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Cathy Simon v. Michael Astrue

August 23, 2011

CATHY SIMON, PLAINTIFF,
v.
MICHAEL ASTRUE, COMMISSIONER OF SOCIAL SECURITY,
DEFENDANT.



The opinion of the court was delivered by: Irma E. Gonzalez, Chief Judge United States District Court

ORDER:

(1) DENYING PLAINTIFF'S MOTION FOR SUMMARY JUDGMENT; and

(2) GRANTING DEFENDANT'S CROSS-MOTION FOR SUMMARY JUDGMENT

Plaintiff Cathy Simon seeks review of the Commissioner's final decision denying her application for social security benefits under Title II of the Social Security Act. Plaintiff filed a motion for summary judgment, requesting the Court to remand for further administrative proceedings. [Doc. No. 14.] The Commissioner filed a cross-motion for summary judgment. [Doc. No. 15.] The motions raise a single issue: whether the administrative law judge ("ALJ") failed to properly consider lay witness statements by Plaintiff's daughter, Brittany Simon. [Doc. Nos. 14, 15.] Because the ALJ gave adequate reasons for discounting Brittany Simon's statements, and for the reasons stated below, the Court DENIES Plaintiff's motion for summary judgment and GRANTS the Commissioner's cross-motion for summary judgment.

PROCEDURAL HISTORY

In February 2008, Plaintiff applied for disability insurance benefits under Title II of the Social Security Act, alleging she had been unable to work for over a year. In January 2009, her application having been denied both initially and upon reconsideration, Plaintiff requested a hearing on her claim. On March 1, 2010, Plaintiff appeared at a hearing before an ALJ. Plaintiff was represented by counsel and testified on her own behalf. A psychiatrist and a vocational expert also testified. On March 17, 2010, the ALJ issued a decision denying benefits. In September 2010, the Appeals Counsel denied Plaintiff's request for review. Plaintiff filed her complaint seeking judicial review under 42 U.S.C. § 405(g) on October 22, 2010.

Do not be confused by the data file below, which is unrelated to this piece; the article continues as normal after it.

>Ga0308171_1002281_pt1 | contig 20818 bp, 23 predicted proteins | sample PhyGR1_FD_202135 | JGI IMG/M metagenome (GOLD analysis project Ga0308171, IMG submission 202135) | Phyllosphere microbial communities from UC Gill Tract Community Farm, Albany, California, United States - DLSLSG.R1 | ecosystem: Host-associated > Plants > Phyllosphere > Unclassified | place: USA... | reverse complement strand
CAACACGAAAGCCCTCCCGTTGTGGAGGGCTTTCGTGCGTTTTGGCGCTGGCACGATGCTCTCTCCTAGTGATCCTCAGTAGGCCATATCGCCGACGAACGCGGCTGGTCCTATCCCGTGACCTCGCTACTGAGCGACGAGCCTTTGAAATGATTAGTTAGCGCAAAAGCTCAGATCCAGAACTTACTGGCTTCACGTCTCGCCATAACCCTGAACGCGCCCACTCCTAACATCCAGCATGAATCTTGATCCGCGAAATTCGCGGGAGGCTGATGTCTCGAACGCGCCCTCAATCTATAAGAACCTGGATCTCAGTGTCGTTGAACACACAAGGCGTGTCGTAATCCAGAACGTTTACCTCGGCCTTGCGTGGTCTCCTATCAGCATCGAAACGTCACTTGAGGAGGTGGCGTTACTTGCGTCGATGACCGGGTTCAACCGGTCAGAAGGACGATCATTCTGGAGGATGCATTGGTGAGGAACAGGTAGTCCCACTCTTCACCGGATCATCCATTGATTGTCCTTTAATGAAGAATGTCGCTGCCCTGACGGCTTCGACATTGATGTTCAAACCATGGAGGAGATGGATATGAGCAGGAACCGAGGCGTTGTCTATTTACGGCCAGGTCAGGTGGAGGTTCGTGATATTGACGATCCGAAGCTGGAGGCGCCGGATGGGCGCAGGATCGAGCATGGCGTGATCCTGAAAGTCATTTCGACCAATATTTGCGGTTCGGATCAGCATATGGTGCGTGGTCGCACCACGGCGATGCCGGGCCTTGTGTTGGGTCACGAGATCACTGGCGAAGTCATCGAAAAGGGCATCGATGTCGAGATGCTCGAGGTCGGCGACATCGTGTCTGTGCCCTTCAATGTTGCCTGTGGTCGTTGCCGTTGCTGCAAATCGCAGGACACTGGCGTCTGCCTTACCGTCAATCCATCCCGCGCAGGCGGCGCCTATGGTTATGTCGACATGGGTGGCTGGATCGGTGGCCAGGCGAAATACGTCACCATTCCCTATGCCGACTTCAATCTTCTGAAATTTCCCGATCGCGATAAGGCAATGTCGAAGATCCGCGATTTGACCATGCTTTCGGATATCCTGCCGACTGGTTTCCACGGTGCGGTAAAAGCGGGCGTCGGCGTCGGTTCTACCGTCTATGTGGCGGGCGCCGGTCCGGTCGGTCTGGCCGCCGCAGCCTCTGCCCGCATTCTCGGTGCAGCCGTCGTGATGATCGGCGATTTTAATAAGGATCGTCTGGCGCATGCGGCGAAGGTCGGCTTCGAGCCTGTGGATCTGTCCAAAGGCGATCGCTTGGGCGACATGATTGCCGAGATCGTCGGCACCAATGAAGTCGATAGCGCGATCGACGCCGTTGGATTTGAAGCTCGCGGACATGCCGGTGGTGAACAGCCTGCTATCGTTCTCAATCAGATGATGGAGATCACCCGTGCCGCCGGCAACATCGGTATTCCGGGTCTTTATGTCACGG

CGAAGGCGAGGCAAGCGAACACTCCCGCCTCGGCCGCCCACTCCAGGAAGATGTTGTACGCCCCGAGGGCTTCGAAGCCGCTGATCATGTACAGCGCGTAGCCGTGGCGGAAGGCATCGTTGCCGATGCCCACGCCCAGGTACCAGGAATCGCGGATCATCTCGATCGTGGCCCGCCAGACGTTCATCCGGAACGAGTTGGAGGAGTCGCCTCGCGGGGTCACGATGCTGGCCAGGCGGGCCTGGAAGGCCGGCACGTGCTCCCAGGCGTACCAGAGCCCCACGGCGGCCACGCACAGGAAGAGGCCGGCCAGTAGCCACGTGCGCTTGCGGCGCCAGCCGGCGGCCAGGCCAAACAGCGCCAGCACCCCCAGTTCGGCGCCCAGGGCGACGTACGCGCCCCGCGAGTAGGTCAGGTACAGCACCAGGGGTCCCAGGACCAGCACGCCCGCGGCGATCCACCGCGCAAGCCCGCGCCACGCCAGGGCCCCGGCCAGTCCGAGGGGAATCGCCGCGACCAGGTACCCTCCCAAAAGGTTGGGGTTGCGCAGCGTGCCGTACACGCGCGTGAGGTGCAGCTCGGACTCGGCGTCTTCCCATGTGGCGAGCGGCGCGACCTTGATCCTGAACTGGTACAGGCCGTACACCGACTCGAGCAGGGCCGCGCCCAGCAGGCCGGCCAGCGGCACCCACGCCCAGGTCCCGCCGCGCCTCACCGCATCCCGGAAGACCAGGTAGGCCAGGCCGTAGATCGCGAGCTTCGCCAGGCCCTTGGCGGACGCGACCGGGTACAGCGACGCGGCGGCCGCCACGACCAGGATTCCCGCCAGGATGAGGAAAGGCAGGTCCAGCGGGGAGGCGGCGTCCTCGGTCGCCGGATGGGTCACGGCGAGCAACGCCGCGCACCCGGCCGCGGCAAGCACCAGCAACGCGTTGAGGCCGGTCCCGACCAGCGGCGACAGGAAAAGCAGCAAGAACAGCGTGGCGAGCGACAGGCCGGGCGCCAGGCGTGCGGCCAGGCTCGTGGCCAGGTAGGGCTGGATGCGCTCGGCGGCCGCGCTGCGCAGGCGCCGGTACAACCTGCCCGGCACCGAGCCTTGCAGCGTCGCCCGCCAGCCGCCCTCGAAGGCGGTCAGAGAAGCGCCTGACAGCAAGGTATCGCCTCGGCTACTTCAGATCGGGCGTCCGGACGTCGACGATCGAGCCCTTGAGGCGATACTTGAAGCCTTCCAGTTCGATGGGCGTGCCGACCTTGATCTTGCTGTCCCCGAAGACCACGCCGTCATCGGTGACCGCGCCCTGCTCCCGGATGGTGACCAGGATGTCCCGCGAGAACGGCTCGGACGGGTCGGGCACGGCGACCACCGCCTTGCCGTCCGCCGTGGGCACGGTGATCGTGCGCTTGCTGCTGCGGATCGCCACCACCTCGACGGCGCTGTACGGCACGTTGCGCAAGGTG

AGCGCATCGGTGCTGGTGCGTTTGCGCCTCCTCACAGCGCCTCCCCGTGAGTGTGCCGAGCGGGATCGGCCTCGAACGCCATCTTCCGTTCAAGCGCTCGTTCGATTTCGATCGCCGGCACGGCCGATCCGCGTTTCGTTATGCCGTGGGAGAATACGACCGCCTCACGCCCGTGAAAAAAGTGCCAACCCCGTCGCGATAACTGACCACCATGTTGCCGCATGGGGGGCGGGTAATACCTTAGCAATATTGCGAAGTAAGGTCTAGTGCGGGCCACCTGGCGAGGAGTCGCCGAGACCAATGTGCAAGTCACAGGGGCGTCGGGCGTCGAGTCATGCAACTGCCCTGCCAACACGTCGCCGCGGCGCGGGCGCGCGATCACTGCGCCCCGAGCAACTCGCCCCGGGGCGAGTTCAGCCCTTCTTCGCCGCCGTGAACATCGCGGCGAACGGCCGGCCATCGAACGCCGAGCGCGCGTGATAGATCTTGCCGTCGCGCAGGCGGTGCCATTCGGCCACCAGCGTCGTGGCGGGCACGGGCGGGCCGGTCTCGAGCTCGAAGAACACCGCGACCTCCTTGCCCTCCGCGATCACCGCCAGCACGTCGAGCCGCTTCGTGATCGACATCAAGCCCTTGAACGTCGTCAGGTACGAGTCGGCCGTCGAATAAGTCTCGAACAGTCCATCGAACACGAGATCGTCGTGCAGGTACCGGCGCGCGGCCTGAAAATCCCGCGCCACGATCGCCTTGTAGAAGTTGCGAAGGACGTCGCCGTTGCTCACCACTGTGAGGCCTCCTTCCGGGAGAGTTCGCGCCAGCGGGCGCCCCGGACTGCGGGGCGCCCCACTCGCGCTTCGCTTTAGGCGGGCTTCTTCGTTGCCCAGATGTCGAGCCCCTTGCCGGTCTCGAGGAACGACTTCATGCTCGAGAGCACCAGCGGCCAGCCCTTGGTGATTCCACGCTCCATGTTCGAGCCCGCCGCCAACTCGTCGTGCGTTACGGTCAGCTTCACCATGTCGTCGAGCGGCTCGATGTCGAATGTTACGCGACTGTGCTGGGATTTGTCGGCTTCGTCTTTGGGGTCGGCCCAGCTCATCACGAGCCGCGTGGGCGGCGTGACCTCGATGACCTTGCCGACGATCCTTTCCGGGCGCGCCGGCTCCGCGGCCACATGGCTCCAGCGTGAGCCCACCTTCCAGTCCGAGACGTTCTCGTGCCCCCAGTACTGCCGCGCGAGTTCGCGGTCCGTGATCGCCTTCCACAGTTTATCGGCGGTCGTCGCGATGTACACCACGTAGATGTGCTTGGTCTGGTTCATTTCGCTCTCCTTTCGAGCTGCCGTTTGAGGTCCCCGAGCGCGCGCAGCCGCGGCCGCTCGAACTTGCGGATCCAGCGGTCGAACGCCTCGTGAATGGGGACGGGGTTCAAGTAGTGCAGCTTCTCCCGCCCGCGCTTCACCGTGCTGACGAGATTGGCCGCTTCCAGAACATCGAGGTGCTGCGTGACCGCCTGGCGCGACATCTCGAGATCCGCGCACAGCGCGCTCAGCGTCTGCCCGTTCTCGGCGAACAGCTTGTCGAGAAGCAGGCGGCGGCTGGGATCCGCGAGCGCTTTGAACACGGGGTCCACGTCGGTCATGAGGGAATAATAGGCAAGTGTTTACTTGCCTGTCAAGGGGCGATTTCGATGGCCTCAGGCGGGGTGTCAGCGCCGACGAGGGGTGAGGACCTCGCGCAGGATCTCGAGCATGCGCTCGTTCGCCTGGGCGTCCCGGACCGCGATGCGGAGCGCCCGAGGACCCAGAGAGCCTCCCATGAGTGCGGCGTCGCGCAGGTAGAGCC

BACKGROUND

A. Hearing Testimony

Plaintiff testified at the hearing that she was born in 1954, graduated from high school, and worked at a university coordinating campus events for disabled students. [Tr. 11-12.] Plaintiff stated that she retired in 2003, and then took care of her mother. [Tr. 12.] After testifying about a number of ailments that have plagued her over the years, [Tr. 14-25], Plaintiff discussed her activities: driving three or four times per week; doing housework, including laundry; and taking care of the house. [Tr. 26, 29.] Plaintiff testified that treatment did not help her. [Tr. 31.] A medical expert testified at the hearing that Plaintiff's alleged depression "should be considered contrived." [Tr. 38.] The ALJ asked if that was "the same as malingering," and the medical expert testified "that would be a fair statement." [Tr. 38.]

B. Lay Witness Statements

On February 29, 2008, Plaintiff's daughter, Brittany Simon, completed a third-party function report. [Tr. 290-97.] Brittany Simon wrote that Plaintiff took care of Plaintiff's husband and three children, cooked, drove, did light cleaning, and laundry. [Tr. 290-92.] Brittany wrote that Plaintiff shopped for groceries and managed money. [Tr. 293.] She wrote that Plaintiff had pain and stiffness that limited her physical activities; trouble concentrating and remembering; and could walk for 50 yards and pay attention for half an hour. [Tr. 295.]

C. The ALJ's Decision

After reviewing all the evidence, the ALJ evaluated Plaintiff for disability using the five-step sequential evaluation process that is set forth in the Commissioner's regulations, 20 C.F.R. § 416.1520(a)(4) (2010), and made the following findings.

Plaintiff had not performed substantial gainful activity since her alleged onset date. [Tr. 50.] She had severe mental and physical impairments, but her impairments did not meet or equal any of the presumptively disabling listed impairments. [Tr. 50-53.] Plaintiff had the residual functional capacity (RFC) to perform medium work as defined by the Commissioner's regulations, but had mild limitations in activities of daily living, mild limitations in maintaining social functioning, mild limitations in maintaining concentration, persistence or pace, mild limitations in tolerating work stress, and mild limitations in maintaining a daily and weekly schedule. [Tr. 53.] The ALJ found that Plaintiff's subjective symptom testimony and her daughter's statements were not fully credible. [Tr. 54-62.] According to the ALJ, ...


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